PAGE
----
You can expect that it will take at least four (4) to six (6) months or even longer for your application to be processed after it has been submitted to the regional office and to receive a determination letter. However, veterans and surviving spouses who apply for the pension can be assured by the fact that once the application is approved and a determination letter is received, the benefits awarded will be retroactive to the original application filing date. Furthermore, if the applicant, whether veteran or surviving spouse is age 70 or older, you should request the application process be expedited, as the VA regulations specifically provide that such applications are to be given priority.

The A&A Pension can provide up to the following amounts per month. These benefit payments are TAX FREE, and do not affect taxes on other pensions programs, such as Social Security Income.

2010 Maximum Monthly Pension Rates for Aid and Attendance
Veteran, Married $1,945
Veteran, Single $1,644
Surviving Spouse $1,055
Veteran married to another Veteran $2,580

These VA pension benefits can make a huge difference in the ability of the veteran, or widow or widower to afford basic costs of living, in-home caregivers in order to be able to stay at home, or to afford to live in an assisted living facility of his or her choice without Medicaid. Planning for eligibility for veteran’s pension benefits is somewhat similar to, but less complicated than the intricate planning often necessary for Medicaid eligibility. A very worrisome concern is, however, that the simpler rules for VA pension benefit eligibility may entice seniors or their agents under Powers of Attorney to carry out transactions that will cause later Medicaid ineligibility if either the veteran or the veteran’s spouse, widow or widower should require nursing home Medicaid benefits within five years.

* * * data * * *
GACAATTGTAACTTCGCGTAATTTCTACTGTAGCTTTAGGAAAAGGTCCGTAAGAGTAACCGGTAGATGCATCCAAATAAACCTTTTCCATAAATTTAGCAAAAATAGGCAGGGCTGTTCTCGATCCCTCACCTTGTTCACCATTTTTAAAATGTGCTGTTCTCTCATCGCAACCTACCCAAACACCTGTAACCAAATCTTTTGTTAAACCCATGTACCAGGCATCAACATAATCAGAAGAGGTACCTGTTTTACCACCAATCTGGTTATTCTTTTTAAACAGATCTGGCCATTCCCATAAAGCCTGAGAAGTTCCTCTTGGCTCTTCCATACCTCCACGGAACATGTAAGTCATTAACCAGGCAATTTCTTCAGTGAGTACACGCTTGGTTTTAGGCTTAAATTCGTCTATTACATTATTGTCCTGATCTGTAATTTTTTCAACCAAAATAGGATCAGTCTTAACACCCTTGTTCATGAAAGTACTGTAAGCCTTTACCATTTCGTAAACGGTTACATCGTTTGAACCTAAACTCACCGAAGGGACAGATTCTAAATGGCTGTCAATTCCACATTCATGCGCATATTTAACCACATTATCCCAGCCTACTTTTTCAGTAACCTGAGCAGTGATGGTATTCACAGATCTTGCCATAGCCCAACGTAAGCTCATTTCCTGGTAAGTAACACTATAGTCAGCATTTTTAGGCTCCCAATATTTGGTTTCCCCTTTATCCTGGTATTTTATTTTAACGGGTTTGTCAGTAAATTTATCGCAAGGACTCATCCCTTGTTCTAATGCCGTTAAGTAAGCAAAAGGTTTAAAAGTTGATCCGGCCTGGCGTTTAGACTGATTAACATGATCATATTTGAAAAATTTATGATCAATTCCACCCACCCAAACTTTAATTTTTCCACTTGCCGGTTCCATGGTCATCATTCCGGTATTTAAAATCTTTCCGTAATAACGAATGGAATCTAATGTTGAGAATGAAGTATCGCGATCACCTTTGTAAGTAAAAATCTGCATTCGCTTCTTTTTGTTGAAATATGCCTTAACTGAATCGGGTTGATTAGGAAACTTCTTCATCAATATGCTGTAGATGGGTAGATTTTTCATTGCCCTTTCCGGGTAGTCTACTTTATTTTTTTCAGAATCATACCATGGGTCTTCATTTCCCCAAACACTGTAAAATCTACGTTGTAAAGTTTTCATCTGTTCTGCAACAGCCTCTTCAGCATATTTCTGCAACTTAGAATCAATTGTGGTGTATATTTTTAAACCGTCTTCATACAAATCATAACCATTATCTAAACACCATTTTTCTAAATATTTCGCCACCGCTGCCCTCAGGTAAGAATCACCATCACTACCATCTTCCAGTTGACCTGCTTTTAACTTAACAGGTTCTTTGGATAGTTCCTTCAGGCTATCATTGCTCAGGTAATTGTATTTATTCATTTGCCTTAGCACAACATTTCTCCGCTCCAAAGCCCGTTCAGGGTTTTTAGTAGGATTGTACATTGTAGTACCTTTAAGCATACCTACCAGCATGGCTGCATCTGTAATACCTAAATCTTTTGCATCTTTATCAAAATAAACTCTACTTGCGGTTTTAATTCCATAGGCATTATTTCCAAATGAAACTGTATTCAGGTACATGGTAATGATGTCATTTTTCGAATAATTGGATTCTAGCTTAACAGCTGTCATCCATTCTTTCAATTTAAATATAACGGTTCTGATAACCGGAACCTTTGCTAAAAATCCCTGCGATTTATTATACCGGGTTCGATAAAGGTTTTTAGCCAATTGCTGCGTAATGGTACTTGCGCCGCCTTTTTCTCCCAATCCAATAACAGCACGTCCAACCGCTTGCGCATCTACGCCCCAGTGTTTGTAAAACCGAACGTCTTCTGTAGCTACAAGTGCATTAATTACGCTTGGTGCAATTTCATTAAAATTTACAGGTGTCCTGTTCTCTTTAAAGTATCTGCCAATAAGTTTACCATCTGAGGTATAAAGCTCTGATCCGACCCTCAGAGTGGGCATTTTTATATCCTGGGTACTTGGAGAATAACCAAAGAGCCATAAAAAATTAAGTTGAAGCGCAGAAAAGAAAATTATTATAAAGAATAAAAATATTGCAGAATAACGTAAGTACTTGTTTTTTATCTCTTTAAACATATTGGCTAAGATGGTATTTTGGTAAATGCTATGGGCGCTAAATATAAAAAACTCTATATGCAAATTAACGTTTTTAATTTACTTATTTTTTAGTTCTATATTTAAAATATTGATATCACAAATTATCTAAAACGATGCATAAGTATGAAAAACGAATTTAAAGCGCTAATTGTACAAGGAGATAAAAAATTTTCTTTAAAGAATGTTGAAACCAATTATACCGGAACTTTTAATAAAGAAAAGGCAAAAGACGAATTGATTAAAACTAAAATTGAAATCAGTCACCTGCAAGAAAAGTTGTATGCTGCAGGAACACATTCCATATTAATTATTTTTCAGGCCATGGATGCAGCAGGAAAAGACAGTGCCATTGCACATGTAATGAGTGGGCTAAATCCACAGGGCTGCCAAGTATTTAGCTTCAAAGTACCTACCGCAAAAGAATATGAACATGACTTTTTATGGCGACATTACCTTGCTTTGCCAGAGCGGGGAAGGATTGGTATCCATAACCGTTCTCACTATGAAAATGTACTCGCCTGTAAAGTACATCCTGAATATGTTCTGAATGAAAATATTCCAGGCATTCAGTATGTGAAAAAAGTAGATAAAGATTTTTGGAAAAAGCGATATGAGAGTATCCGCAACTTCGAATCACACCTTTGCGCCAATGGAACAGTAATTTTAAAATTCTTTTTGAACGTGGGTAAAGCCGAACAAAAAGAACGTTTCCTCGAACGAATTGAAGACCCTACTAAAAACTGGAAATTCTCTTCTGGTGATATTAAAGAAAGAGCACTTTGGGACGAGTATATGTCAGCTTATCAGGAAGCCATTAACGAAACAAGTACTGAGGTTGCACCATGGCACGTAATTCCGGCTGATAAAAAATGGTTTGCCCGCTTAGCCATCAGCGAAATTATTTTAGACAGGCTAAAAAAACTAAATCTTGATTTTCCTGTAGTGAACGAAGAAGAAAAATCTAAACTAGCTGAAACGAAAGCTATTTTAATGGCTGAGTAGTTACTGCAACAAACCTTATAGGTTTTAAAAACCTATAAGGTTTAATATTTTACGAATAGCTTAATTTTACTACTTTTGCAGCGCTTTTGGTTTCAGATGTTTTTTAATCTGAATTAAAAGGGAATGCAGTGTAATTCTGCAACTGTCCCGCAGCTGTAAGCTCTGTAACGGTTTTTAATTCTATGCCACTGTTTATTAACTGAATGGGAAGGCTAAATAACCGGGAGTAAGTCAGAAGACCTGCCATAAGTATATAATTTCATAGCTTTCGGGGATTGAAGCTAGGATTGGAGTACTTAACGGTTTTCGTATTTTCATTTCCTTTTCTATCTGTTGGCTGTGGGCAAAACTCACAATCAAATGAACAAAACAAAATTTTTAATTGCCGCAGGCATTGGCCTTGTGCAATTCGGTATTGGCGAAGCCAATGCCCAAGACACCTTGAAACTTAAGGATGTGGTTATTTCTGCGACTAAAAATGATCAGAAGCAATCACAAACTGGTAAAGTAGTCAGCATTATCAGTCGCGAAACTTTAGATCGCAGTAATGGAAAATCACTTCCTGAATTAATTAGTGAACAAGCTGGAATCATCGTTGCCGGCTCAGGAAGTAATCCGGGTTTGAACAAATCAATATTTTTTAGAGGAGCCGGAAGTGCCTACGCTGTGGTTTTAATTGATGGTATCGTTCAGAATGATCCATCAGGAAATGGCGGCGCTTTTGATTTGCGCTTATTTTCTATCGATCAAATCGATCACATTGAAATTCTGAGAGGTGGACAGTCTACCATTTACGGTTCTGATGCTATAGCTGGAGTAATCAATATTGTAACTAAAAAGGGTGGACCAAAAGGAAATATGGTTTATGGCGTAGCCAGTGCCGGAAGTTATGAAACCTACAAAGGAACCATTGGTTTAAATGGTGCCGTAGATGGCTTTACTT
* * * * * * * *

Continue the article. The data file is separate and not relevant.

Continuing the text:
It is crucial not to preclude later Medicaid eligibility. Because of this, VA pension eligibility planning needs be done with careful analysis of its implications for eventual Medicaid eligibility for the veteran or his or her spouse. Veteran Service Organizations (such as VFW and American Legion) provide an instrumental service as they provide no-cost assistance in preparing and filing applications for veterans benefits, but, unfortunately, they are not qualified to assist veterans or their families with eligibility planning. Furthermore, they are not qualified to counsel veterans or their families in regard to Medicaid eligibility and the sometimes-conflicting standards and techniques that apply to the two sets of eligibility rules. Such planning requires the careful guidance and assistance of an experienced elder law attorney.

Finding VA Resources and Getting Help

Information on VA benefits or a VA Medical Center can be found by calling toll-free 1-800-827-1000 or visiting the national VA Web site, http://www.va.gov. Most New York counties have a veterans service officer who assists veterans and their families without charge in identifying VA benefits that might be available to them and in applying for benefits.

For additional links and resources visit our Veteran’s link at ElderCare Resource Center:

http://www.eldercareresourcecenter.info/veterans-seniors-new-york.php

Brian Andrew Tully, Esq. is accredited by the U.S. Department of Veteran’s Affairs to represent and assist veterans and their spouses in the preparation, presentation and prosecution of claims for benefits, including the Aide and Attendance pension.

This Memorandum is based on current law and is for informational purposes only. It is important that you discuss all legal options and consequences with a qualified elder law attorney prior to any action. Should you wish to discuss your situation with us, please call (631) 424-2800 for a consultation.